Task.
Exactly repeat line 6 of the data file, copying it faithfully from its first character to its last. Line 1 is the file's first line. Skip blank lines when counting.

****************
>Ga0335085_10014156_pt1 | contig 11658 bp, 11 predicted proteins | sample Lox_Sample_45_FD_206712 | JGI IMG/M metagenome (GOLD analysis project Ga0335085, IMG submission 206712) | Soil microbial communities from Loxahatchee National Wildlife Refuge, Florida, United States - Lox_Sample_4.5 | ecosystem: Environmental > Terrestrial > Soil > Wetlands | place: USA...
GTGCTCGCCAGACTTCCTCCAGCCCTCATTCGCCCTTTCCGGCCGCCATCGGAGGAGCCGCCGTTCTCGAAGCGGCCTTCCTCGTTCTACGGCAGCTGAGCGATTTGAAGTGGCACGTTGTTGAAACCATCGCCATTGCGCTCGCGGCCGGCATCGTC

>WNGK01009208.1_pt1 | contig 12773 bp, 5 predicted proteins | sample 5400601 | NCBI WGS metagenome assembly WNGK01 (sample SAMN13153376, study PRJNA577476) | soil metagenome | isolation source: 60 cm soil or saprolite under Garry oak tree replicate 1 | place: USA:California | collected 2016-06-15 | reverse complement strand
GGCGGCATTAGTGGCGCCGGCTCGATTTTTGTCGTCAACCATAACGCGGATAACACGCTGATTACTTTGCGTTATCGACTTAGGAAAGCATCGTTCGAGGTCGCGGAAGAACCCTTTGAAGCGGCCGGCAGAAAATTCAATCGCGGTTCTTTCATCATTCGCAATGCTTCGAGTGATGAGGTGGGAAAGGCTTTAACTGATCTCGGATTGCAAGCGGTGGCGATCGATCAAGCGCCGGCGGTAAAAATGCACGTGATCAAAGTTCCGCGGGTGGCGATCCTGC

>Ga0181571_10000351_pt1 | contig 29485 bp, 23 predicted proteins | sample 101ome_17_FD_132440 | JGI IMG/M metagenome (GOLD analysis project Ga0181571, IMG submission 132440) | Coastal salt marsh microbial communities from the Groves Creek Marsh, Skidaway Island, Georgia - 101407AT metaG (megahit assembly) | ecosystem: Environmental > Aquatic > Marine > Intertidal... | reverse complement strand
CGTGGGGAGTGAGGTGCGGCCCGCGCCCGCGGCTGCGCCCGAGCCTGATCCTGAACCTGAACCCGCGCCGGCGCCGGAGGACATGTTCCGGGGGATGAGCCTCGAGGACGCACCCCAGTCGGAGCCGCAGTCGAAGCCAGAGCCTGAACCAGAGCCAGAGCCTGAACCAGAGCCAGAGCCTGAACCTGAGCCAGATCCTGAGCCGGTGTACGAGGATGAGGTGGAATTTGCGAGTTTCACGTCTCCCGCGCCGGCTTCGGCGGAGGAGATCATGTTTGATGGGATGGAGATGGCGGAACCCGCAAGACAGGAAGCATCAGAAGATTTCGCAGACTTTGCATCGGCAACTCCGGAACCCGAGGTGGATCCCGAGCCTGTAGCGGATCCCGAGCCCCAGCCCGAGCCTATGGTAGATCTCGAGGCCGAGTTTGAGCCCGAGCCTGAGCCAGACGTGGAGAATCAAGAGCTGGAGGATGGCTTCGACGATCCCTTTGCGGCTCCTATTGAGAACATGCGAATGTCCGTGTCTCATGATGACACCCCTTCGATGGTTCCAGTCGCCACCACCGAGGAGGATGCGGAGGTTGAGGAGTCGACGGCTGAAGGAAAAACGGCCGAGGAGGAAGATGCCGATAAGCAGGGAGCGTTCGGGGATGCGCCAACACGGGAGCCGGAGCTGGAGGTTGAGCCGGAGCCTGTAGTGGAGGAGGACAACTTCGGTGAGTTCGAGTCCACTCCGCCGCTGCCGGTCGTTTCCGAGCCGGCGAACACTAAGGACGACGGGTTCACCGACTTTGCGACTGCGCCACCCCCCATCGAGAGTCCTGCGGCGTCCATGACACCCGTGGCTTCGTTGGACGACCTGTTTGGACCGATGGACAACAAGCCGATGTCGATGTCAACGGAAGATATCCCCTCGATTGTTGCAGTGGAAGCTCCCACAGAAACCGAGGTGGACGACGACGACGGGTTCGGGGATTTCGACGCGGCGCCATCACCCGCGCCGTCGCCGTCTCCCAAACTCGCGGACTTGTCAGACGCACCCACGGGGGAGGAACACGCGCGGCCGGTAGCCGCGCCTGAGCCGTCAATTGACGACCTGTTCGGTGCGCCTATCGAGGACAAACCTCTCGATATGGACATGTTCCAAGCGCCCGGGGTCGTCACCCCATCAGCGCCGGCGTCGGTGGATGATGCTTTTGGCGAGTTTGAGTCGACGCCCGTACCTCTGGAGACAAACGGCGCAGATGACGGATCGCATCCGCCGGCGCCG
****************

CGTGGGGAGTGAGGTGCGGCCCGCGCCCGCGGCTGCGCCCGAGCCTGATCCTGAACCTGAACCCGCGCCGGCGCCGGAGGACATGTTCCGGGGGATGAGCCTCGAGGACGCACCCCAGTCGGAGCCGCAGTCGAAGCCAGAGCCTGAACCAGAGCCAGAGCCTGAACCAGAGCCAGAGCCTGAACCTGAGCCAGATCCTGAGCCGGTGTACGAGGATGAGGTGGAATTTGCGAGTTTCACGTCTCCCGCGCCGGCTTCGGCGGAGGAGATCATGTTTGATGGGATGGAGATGGCGGAACCCGCAAGACAGGAAGCATCAGAAGATTTCGCAGACTTTGCATCGGCAACTCCGGAACCCGAGGTGGATCCCGAGCCTGTAGCGGATCCCGAGCCCCAGCCCGAGCCTATGGTAGATCTCGAGGCCGAGTTTGAGCCCGAGCCTGAGCCAGACGTGGAGAATCAAGAGCTGGAGGATGGCTTCGACGATCCCTTTGCGGCTCCTATTGAGAACATGCGAATGTCCGTGTCTCATGATGACACCCCTTCGATGGTTCCAGTCGCCACCACCGAGGAGGATGCGGAGGTTGAGGAGTCGACGGCTGAAGGAAAAACGGCCGAGGAGGAAGATGCCGATAAGCAGGGAGCGTTCGGGGATGCGCCAACACGGGAGCCGGAGCTGGAGGTTGAGCCGGAGCCTGTAGTGGAGGAGGACAACTTCGGTGAGTTCGAGTCCACTCCGCCGCTGCCGGTCGTTTCCGAGCCGGCGAACACTAAGGACGACGGGTTCACCGACTTTGCGACTGCGCCACCCCCCATCGAGAGTCCTGCGGCGTCCATGACACCCGTGGCTTCGTTGGACGACCTGTTTGGACCGATGGACAACAAGCCGATGTCGATGTCAACGGAAGATATCCCCTCGATTGTTGCAGTGGAAGCTCCCACAGAAACCGAGGTGGACGACGACGACGGGTTCGGGGATTTCGACGCGGCGCCATCACCCGCGCCGTCGCCGTCTCCCAAACTCGCGGACTTGTCAGACGCACCCACGGGGGAGGAACACGCGCGGCCGGTAGCCGCGCCTGAGCCGTCAATTGACGACCTGTTCGGTGCGCCTATCGAGGACAAACCTCTCGATATGGACATGTTCCAAGCGCCCGGGGTCGTCACCCCATCAGCGCCGGCGTCGGTGGATGATGCTTTTGGCGAGTTTGAGTCGACGCCCGTACCTCTGGAGACAAACGGCGCAGATGACGGATCGCATCCGCCGGCGCCG